Book Review: Circling the Sun


Circling the Sun

Paula McLain

Ballantine Books

366 pages

Ok, so I’ve found my niche. Paula McLain’s fiction based on historical characters. She just does it so right.

Beryl Markham grew up in the wilds of Kenya. She was a ruthless, spirited tomboy born at the turn of the 20th century. Her mother abandoned her at a young age, which greatly shaped the woman Beryl became. As she got older, she was able to cast off the expectations of society more so than most women to become a horse trainer and eventually a pilot.

If you’ve hear od Beryl Markham, it is probably because she was the first woman to fly solo across the Atlantic. However, Circling the Sun focuses very little on her life in aviation and instead is more of a coming of age story. Beryl was married numerous times, but her one true love (at least as far as the book goes) is Denys Finch Hatton. Denys is a man that cannot be tamed, yet he and Beryl have an undeniable chemistry.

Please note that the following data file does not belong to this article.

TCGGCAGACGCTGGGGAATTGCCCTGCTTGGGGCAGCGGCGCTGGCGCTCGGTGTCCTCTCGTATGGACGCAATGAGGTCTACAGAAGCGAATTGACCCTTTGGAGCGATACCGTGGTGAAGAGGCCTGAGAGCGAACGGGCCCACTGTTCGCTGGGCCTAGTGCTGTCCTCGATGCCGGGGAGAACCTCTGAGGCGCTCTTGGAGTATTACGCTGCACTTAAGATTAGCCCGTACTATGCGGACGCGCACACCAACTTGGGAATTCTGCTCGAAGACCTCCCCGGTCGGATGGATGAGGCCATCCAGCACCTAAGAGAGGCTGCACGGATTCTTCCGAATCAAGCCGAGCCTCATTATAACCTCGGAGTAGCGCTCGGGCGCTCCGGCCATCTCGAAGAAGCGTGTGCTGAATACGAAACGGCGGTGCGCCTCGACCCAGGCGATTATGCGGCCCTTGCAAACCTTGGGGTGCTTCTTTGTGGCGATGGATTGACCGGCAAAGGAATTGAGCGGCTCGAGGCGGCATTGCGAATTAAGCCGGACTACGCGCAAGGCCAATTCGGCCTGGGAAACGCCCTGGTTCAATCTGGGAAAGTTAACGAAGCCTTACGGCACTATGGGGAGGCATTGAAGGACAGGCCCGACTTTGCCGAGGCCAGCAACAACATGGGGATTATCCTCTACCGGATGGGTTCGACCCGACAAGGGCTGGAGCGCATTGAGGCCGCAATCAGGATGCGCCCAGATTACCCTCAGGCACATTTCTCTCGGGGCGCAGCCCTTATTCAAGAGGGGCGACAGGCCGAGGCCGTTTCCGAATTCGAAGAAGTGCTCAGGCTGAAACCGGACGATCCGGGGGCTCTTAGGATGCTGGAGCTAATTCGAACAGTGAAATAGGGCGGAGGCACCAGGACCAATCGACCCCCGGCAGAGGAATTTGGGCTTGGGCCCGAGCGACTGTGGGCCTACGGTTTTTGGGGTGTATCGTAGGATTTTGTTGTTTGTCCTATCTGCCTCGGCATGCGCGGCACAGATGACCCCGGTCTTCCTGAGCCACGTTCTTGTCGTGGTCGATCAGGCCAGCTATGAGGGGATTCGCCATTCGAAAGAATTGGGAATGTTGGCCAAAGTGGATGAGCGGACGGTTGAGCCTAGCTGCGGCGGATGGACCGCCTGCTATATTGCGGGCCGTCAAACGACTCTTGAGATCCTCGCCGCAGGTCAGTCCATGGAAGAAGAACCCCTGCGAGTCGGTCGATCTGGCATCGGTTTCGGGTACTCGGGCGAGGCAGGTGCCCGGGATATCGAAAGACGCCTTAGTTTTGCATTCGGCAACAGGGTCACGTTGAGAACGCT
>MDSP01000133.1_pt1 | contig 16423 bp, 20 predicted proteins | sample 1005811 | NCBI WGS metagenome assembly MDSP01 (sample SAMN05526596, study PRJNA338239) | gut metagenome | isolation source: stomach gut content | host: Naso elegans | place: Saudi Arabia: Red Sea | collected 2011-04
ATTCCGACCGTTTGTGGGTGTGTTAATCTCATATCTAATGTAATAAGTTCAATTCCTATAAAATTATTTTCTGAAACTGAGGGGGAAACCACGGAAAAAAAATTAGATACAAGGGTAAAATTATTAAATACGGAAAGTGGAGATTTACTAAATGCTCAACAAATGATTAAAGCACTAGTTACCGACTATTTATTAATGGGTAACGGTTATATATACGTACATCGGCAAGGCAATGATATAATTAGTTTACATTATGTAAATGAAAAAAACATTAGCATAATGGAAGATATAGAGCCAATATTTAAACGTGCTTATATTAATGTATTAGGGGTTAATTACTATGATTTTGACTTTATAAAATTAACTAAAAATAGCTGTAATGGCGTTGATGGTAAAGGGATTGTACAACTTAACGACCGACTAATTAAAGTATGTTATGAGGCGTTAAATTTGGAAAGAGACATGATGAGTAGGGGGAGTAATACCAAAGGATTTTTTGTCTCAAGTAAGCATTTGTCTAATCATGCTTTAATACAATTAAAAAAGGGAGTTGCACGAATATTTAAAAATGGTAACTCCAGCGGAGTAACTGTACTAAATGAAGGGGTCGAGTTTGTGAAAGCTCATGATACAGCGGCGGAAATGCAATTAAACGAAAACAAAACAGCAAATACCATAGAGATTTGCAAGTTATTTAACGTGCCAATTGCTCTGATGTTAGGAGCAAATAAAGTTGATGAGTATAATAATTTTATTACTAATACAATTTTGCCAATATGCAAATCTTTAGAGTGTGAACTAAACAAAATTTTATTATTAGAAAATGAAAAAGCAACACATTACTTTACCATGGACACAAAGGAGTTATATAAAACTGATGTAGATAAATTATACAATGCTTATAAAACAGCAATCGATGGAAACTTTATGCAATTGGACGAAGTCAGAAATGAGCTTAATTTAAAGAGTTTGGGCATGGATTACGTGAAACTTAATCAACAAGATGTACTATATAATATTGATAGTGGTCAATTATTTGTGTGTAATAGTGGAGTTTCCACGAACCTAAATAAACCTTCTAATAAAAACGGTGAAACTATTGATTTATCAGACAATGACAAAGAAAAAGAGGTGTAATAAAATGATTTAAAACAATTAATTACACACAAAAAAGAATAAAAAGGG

I realize that this review is all over the place, but it is difficult to succinctly put forth the type of woman Beryl was and how she lived. I will just say that I read this book for two reasons. 1. I loved The Paris Wife. 2. I had the opportunity to see Paula McLain speak earlier in the month. I wanted to read the book before I saw her, which incidentally, didn’t happen because my kids were assholes that day. Anyway, I personally hadn’t heard of Beryl Markham and I wasn’t sure that growing up in Kenya was that interesting to me. It turns out, it was.

This was a gripping account and I loved the way McLain went about fictionalizing Beryl’s early life.

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